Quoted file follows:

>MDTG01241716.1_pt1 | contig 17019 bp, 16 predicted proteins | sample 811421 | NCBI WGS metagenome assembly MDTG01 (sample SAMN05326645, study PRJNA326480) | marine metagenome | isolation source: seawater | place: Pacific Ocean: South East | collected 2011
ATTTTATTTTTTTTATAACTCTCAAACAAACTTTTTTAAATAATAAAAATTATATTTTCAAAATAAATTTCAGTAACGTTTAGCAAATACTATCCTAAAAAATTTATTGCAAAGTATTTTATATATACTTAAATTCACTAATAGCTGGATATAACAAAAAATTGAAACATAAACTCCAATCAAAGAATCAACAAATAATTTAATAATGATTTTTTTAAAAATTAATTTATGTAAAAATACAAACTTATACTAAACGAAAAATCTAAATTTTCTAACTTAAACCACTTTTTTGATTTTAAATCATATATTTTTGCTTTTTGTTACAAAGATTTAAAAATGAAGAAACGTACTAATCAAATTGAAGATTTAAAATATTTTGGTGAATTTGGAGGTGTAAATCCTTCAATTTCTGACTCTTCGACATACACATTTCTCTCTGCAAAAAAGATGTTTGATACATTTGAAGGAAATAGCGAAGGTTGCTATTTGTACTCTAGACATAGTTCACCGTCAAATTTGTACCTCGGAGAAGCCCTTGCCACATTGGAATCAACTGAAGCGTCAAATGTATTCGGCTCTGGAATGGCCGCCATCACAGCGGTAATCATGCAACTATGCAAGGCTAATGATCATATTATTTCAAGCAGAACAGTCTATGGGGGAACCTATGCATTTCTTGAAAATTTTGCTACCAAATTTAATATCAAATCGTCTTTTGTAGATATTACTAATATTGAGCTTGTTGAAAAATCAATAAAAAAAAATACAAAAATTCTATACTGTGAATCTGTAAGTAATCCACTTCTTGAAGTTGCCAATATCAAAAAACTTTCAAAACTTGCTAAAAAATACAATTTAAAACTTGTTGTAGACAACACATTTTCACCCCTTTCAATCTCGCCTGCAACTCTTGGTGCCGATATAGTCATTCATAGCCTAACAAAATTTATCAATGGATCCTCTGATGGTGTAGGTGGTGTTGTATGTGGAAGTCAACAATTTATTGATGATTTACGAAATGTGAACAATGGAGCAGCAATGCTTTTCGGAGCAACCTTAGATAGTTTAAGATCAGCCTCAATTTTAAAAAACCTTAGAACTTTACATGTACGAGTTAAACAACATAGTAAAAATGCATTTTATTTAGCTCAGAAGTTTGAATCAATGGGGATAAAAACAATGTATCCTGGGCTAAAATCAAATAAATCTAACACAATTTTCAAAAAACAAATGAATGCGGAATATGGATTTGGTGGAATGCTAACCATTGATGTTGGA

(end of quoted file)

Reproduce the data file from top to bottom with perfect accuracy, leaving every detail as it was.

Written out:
>MDTG01241716.1_pt1 | contig 17019 bp, 16 predicted proteins | sample 811421 | NCBI WGS metagenome assembly MDTG01 (sample SAMN05326645, study PRJNA326480) | marine metagenome | isolation source: seawater | place: Pacific Ocean: South East | collected 2011
ATTTTATTTTTTTTATAACTCTCAAACAAACTTTTTTAAATAATAAAAATTATATTTTCAAAATAAATTTCAGTAACGTTTAGCAAATACTATCCTAAAAAATTTATTGCAAAGTATTTTATATATACTTAAATTCACTAATAGCTGGATATAACAAAAAATTGAAACATAAACTCCAATCAAAGAATCAACAAATAATTTAATAATGATTTTTTTAAAAATTAATTTATGTAAAAATACAAACTTATACTAAACGAAAAATCTAAATTTTCTAACTTAAACCACTTTTTTGATTTTAAATCATATATTTTTGCTTTTTGTTACAAAGATTTAAAAATGAAGAAACGTACTAATCAAATTGAAGATTTAAAATATTTTGGTGAATTTGGAGGTGTAAATCCTTCAATTTCTGACTCTTCGACATACACATTTCTCTCTGCAAAAAAGATGTTTGATACATTTGAAGGAAATAGCGAAGGTTGCTATTTGTACTCTAGACATAGTTCACCGTCAAATTTGTACCTCGGAGAAGCCCTTGCCACATTGGAATCAACTGAAGCGTCAAATGTATTCGGCTCTGGAATGGCCGCCATCACAGCGGTAATCATGCAACTATGCAAGGCTAATGATCATATTATTTCAAGCAGAACAGTCTATGGGGGAACCTATGCATTTCTTGAAAATTTTGCTACCAAATTTAATATCAAATCGTCTTTTGTAGATATTACTAATATTGAGCTTGTTGAAAAATCAATAAAAAAAAATACAAAAATTCTATACTGTGAATCTGTAAGTAATCCACTTCTTGAAGTTGCCAATATCAAAAAACTTTCAAAACTTGCTAAAAAATACAATTTAAAACTTGTTGTAGACAACACATTTTCACCCCTTTCAATCTCGCCTGCAACTCTTGGTGCCGATATAGTCATTCATAGCCTAACAAAATTTATCAATGGATCCTCTGATGGTGTAGGTGGTGTTGTATGTGGAAGTCAACAATTTATTGATGATTTACGAAATGTGAACAATGGAGCAGCAATGCTTTTCGGAGCAACCTTAGATAGTTTAAGATCAGCCTCAATTTTAAAAAACCTTAGAACTTTACATGTACGAGTTAAACAACATAGTAAAAATGCATTTTATTTAGCTCAGAAGTTTGAATCAATGGGGATAAAAACAATGTATCCTGGGCTAAAATCAAATAAATCTAACACAATTTTCAAAAAACAAATGAATGCGGAATATGGATTTGGTGGAATGCTAACCATTGATGTTGGA